Interpreting odds ratio of an ordinal regression when independent variables are negative percentages

I'm trying to express the results of an ordinal regression with a certain "perspective", and I'm confused.

My dependent variable is an ordinal representing the progression in a scale of negative outcome (e.g. 0 = ok, 1 = bad outcome, 2 = very bad outcome).

My independent variables are negative percentages that represent the percentual change in a measure between two time points (i.e. +X% if there was an increase, -Y% if the measure decreased).

I have the following ORs:

Percentual change in var A: 0.895 (95% CI: 0.801; 0.988)
Percentual change in var B: 0.870 (95% CI: 0.559; 1.337)
Other variable:             1.007 (95% CI: 0.995; 1.019)
Age:                        0.970 (95% CI: 0.895; 1.045)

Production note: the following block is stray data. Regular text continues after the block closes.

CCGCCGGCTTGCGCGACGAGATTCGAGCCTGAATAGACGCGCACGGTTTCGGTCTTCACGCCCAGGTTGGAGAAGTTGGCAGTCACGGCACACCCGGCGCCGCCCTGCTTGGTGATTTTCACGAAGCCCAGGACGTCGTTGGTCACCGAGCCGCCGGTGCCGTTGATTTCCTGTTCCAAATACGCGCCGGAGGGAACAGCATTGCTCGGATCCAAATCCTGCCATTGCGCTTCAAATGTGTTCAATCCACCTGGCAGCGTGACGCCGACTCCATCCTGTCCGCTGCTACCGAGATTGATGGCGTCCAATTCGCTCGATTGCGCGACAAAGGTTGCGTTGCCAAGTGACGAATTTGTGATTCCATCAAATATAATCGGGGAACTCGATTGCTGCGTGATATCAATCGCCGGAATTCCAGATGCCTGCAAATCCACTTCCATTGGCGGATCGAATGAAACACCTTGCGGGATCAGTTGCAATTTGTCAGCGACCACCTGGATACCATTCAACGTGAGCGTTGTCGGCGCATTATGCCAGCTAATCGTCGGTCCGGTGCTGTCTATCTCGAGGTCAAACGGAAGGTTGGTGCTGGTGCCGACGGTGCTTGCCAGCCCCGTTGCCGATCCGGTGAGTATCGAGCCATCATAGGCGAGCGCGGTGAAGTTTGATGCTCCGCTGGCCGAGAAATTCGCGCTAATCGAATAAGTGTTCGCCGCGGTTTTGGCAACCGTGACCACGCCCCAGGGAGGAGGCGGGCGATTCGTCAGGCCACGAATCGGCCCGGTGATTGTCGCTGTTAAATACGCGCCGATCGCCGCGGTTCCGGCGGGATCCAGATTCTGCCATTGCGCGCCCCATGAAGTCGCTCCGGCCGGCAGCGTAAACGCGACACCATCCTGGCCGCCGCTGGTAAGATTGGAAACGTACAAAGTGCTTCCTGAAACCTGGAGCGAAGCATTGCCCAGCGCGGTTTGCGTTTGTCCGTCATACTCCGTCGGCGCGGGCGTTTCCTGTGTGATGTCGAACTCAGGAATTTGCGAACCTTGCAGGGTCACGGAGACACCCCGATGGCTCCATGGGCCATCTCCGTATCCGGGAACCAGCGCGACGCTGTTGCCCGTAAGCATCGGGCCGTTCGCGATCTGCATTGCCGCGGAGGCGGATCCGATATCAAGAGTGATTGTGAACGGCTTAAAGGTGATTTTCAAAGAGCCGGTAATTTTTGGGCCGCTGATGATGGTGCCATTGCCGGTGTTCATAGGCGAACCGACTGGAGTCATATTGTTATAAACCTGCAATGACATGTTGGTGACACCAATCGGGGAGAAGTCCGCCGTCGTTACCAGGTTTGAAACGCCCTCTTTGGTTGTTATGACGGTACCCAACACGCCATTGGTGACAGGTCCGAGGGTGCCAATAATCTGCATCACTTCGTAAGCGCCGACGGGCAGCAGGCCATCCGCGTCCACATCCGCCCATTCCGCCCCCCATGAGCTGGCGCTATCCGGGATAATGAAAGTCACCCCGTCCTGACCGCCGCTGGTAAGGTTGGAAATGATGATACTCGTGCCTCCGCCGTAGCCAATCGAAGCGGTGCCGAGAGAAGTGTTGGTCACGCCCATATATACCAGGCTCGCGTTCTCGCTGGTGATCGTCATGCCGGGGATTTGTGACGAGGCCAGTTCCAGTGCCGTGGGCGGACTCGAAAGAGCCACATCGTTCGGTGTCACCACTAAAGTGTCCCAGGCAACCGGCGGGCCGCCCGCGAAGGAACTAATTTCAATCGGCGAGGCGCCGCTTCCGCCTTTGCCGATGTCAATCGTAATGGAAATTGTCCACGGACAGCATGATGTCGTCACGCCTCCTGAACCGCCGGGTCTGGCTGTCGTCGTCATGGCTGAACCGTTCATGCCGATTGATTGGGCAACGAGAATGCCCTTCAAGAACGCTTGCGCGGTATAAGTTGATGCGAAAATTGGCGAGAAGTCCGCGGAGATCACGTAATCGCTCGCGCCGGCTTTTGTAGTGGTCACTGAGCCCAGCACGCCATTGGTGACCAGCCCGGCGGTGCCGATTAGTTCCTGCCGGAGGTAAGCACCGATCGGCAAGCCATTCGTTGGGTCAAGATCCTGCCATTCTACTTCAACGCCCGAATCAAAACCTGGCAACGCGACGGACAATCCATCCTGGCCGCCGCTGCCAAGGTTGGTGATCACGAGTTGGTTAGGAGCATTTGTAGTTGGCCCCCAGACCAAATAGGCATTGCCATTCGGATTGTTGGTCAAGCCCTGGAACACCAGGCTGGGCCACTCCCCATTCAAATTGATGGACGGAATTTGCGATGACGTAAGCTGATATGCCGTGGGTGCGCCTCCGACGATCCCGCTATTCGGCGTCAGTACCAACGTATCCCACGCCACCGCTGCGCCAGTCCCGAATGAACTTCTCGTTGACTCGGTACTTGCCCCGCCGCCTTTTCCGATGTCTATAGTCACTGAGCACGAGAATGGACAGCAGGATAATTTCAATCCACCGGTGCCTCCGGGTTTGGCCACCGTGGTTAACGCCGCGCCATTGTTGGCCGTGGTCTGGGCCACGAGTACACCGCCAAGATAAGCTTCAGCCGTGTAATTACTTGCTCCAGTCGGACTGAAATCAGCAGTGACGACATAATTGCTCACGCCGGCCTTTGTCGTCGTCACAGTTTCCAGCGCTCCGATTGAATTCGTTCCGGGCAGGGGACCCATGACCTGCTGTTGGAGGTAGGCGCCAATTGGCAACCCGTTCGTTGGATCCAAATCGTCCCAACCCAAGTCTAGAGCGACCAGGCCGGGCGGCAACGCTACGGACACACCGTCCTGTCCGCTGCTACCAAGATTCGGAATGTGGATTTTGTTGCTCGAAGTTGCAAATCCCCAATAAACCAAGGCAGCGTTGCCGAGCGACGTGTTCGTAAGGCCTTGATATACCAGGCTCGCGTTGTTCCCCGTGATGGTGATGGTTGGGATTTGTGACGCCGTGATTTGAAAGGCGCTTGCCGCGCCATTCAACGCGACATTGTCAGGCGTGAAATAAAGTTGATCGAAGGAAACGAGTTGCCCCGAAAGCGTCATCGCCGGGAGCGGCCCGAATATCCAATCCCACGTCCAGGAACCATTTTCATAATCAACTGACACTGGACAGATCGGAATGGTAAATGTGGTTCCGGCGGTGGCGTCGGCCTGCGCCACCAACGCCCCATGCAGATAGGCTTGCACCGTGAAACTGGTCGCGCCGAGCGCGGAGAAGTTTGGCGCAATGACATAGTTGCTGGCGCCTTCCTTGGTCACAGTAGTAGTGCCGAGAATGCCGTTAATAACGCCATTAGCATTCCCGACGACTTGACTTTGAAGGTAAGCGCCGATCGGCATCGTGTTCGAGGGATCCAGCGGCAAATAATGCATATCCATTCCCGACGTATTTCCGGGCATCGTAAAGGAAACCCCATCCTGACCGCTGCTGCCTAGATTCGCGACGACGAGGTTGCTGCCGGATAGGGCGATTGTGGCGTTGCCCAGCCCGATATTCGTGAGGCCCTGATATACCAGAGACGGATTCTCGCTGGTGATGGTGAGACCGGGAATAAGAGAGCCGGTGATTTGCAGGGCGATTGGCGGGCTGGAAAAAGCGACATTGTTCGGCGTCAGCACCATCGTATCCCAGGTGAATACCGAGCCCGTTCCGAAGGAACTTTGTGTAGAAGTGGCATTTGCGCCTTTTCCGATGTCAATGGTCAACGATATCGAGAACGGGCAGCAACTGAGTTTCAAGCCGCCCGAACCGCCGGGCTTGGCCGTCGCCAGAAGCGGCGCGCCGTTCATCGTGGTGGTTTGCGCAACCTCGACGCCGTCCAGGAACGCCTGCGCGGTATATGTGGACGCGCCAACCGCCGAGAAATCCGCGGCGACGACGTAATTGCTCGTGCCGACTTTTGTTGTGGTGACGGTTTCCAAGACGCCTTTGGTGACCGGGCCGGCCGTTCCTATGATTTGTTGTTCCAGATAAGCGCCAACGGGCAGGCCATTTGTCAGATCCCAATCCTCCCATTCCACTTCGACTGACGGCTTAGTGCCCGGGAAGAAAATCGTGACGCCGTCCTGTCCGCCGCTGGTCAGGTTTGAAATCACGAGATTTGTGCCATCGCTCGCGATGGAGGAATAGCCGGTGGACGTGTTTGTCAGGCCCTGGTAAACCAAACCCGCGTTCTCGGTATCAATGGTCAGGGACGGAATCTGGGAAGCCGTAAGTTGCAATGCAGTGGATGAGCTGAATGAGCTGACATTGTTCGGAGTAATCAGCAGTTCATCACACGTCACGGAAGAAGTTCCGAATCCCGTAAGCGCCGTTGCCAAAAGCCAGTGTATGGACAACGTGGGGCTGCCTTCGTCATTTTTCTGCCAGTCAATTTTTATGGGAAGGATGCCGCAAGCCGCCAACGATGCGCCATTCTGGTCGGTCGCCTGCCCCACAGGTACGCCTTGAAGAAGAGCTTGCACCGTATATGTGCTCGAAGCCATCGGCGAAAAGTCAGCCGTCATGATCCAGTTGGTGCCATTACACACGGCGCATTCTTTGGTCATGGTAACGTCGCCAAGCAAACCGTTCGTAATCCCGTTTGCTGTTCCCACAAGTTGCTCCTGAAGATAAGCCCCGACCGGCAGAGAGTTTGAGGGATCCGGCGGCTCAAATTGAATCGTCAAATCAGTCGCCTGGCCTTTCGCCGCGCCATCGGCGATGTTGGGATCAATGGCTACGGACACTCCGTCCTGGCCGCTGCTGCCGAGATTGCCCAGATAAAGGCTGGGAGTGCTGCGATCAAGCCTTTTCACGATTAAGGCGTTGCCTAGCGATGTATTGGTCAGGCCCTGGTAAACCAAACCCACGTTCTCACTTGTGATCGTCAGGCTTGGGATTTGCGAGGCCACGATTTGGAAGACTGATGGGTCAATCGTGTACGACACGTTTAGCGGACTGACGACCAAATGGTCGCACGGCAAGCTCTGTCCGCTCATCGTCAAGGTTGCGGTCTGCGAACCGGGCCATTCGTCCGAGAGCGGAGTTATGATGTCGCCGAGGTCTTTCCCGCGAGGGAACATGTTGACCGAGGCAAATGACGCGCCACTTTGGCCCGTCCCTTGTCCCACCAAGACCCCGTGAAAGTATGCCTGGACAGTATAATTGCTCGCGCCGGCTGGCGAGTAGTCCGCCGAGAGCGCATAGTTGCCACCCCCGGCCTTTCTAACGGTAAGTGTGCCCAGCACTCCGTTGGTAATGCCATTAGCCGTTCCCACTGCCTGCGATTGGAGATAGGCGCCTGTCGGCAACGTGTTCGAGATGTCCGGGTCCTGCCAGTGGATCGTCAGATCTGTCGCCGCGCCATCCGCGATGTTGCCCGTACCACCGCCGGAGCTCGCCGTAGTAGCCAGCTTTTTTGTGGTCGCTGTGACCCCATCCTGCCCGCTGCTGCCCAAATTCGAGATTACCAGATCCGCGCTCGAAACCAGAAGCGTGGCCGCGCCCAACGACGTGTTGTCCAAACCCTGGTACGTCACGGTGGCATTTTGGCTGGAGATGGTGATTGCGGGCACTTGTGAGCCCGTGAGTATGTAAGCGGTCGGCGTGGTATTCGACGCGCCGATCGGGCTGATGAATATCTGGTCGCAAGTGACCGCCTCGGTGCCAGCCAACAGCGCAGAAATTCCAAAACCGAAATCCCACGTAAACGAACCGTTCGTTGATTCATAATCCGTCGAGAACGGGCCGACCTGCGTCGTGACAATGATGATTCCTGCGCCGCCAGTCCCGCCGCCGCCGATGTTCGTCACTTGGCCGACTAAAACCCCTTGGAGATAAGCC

I am interpreting these ORs as follows:

Percentual change in var B, Other variable, and age have their CIs touching 1; this means that I cannot refute the hypothesis that they have no effect on $Bad_Outcome. Percentual change in var A has a significant effect on$Bad_outcome (statistically speaking). The 0.895 OR means that an increase in var a (e.g. a change from, say, -7% to -6%) is associated with an odds 0.895 times the odds of passing from an ok outcome (0) to a bad outcome (1), or from a bad outcome (1) to a very bad outcome (2) (I am not sure if this is correct).

Given that my previous interpretation is correct, how can I "translate" this results taking as reference the decrease in the percentual change in var A?

In plain English: I'd like to express the results as the odds of having a worse outcome (from ok to bad, and from bad to very bad) when var A decreases (say, from -6% to -7%), but I'm confused by this "reversal of perspective", and I'm not sure how to "convert" the OR. I was thinking of 1/OR, but I'm really uncertain.

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